Spacious and gracious at €700,000 Elmina, a Monkstown period home

Elmina is in robust good health despite its age
Spacious and gracious at €700,000 Elmina, a Monkstown period home


Monkstown, Cork Harbour



347 sq m (3,750 sq ft) excl basement







CARRYING an exotic name, Arabic for ‘the port’, and with namesakes in Tripoli and Ghana, is Cork Harbour’s Elmina — an extraordinary time capsule of a period home.

Elmina is a fine period house, with passing harbour traffic almost as an incidental bonus. Back in its heyday it would have seen sailing ships, and paddle steamers hove into view, before today’s cargo ships, yachts and dinghies.

Elmina Monkstown
Elmina Monkstown

In the oldest part of Monkstown, on Chapel Hill above the Bosun, it’s one of the area’s earliest dwellings, and even had a Monkstown Castle daughter ‘marry in’ in the 1800s.

Elmina and its next door neighbour were called Upper Marine Cottages in the mid-1800s, and it also carried the name The Shrubbery for a period.

2022’s Elmina is an elegant old lady of a home, one where families have tended to stay for generations for obvious reasons. It’s been very much loved, is large and yet has largely been untouched by time, magnificent but manageable.

Its earliest owners were the Chatterton family, one of whom —Hedges Eyre Chatterton (1819-1910) - became an Irish vice-chancellor and MP, and gets a satirical mention in James Joyce’s Ulysses. Another family Elmina was home to is name-checked by Molly Bloom in another passage of the century-old book.

Elmina’s last two owners over the past ‘recent’ century have both had civil engineers as the head of household and breadwinners, and when it came to their decades here, it appears that both men adapted most sensible of maxims, ‘if it ain’t broke, don’t fix it.’ Well, Elmina is far from broke, it’s a time-warp harking back to gentler times, with every period architectural detail intact. It now needs burnishing, and not too much ‘fixing’, please.

In the hunt for a set for period movie of quite gracious days, or for a TV mini-series? Well, here you go, look no further. Just let the cameras roll on this set-piece.

Built in two sections, first as a semi- detached Georgian villa in 1820 and significantly added to in the 1860s in an affluent Victorian manner, Monkstown’s Elmina is in remarkably robust order, only gently worn by time, but with its hearths alight, brasses polished…and fully ready for a handover.

The most recent owners bought here, ahem, in the 1960s from the city’s College Road when they moved to overlook the harbour in a prime, Monkstown setting.

Harbour views
Harbour views

Although it easily managed to raise a family of nine children, it doesn’t need that number for the next owners to make it their own.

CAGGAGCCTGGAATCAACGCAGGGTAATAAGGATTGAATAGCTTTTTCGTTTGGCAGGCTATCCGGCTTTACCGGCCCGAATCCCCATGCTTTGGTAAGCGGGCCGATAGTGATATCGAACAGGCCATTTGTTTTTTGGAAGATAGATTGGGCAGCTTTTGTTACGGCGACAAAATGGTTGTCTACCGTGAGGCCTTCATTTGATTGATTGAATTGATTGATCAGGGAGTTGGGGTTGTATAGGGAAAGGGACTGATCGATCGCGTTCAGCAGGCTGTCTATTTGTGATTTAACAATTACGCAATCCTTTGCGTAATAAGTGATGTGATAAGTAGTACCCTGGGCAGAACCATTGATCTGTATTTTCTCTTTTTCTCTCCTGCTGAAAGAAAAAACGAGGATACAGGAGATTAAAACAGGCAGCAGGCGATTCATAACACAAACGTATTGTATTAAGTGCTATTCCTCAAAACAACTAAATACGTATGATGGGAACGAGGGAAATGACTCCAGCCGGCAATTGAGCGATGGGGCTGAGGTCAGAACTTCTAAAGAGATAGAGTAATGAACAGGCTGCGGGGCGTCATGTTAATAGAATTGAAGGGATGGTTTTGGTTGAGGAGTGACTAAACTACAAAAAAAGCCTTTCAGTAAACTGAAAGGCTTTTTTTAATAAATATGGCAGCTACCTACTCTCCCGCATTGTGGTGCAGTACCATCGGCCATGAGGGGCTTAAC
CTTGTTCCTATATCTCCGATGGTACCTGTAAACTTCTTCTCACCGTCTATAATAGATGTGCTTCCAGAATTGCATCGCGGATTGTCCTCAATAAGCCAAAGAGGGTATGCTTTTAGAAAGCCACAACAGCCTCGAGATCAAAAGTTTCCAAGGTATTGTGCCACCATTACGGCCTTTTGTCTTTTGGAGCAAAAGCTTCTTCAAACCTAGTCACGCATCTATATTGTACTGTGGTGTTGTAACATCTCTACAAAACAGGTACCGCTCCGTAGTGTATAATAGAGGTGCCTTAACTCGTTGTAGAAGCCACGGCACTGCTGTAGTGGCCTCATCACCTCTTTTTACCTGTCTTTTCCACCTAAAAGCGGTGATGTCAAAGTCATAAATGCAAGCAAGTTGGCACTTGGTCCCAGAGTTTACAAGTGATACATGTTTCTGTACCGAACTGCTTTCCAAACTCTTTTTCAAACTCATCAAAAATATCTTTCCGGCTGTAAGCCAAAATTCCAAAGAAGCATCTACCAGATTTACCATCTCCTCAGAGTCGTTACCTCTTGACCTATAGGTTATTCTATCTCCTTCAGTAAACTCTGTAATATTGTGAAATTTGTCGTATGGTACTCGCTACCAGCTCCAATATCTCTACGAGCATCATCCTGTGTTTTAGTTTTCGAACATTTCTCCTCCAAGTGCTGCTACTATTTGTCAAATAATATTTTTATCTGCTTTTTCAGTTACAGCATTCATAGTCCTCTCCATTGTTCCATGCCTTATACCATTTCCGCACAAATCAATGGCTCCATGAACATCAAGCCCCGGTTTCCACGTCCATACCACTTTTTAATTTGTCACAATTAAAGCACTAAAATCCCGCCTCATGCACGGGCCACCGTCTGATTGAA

It’s also been home, since the 1820s when its first section was built, to smaller families, just three or four other families, over 200 years; most tend to stay for a half a century, give or take.

Buy here, and you’re hopefully at home, in for the long haul.

The 4,000 sq ft period property, an over-basement beauty with all of its trimmings, is listed this week with agents Jackie Cohalan and Suzanne Tyrrell of Cohalan Downing, both of whom are ‘weak for it,’ and they guide at €700,000.

Their agency sold a neighbouring Glenbrook Victorian home which featured earlier this year on Great House Revival, making great TV as, over a two year period, owner Rob Hennessy rescued a wreck, married and had a baby.

Well, take heart, Elmina won’t make a Great House Revival drama like that: you’ll spend on it, sure, the guidance of a conservation architect would be useful, but there should be no real drama. Being lucky enough to live here is drama enough.

Expansive Elmina has attic rooms over each ‘half,’ the one in the Victorian wing is triple aspect with round-headed windows: it’s an atelier or studio, or home office in waiting.

The two halves, Georgian and Victorian, sit most comfortably, side by side and linked by a time-piece hall with double/triple-height stairwell with a large overhead glazed rooflight flooding it with light, and it features in many, many photographs of family events, with generations up the stairs and levels. 

Recently a grandaughter left from here for her wedding: the regretfully departing family will take the happiest memories away with them, they add.

The ground floor’s principal reception rooms are elegant, and high ceilinged, one is double aspect with two original fireplaces, with very large bay window, while across the wide hall is a formal dining room, with time-piece kitchen behind with red Aga (there used to be an Esse range and a 1930s Miele dishwasher when the family bought 60 years ago!): there’s access to a rear garden and basement level via very unusual French doors, done in half sash window style, a fascinating gem in its own right.

Red Aga in the kitchen 
Red Aga in the kitchen 

Reception rooms 
Reception rooms 

Just about every room has a view to savour, water, boats, church spires, magnificent garden with old paths and century-old copper beech — bar the basement, which is in original whitewashed 19th century order, complete with wine cellar. 

Basement could be renovated
Basement could be renovated

This lower level has not been used in decades: it’s there as a project, but utterly discretionary as the house above has more than enough space and rooms for any family.

All windows (porch, doors etc too) are original, and are a variety of shapes and openings and styles, all are lovely and essential to the character, with old glass evident: restoration rather than replacement, as is the case with utterly winsome potting shed/garden room, with terracotta roof tiles.

VERDICT: Rarer than rare because of its architectural integrity, sublimely-set Elmina is the real deal, steeped in Cork and harbour lore.

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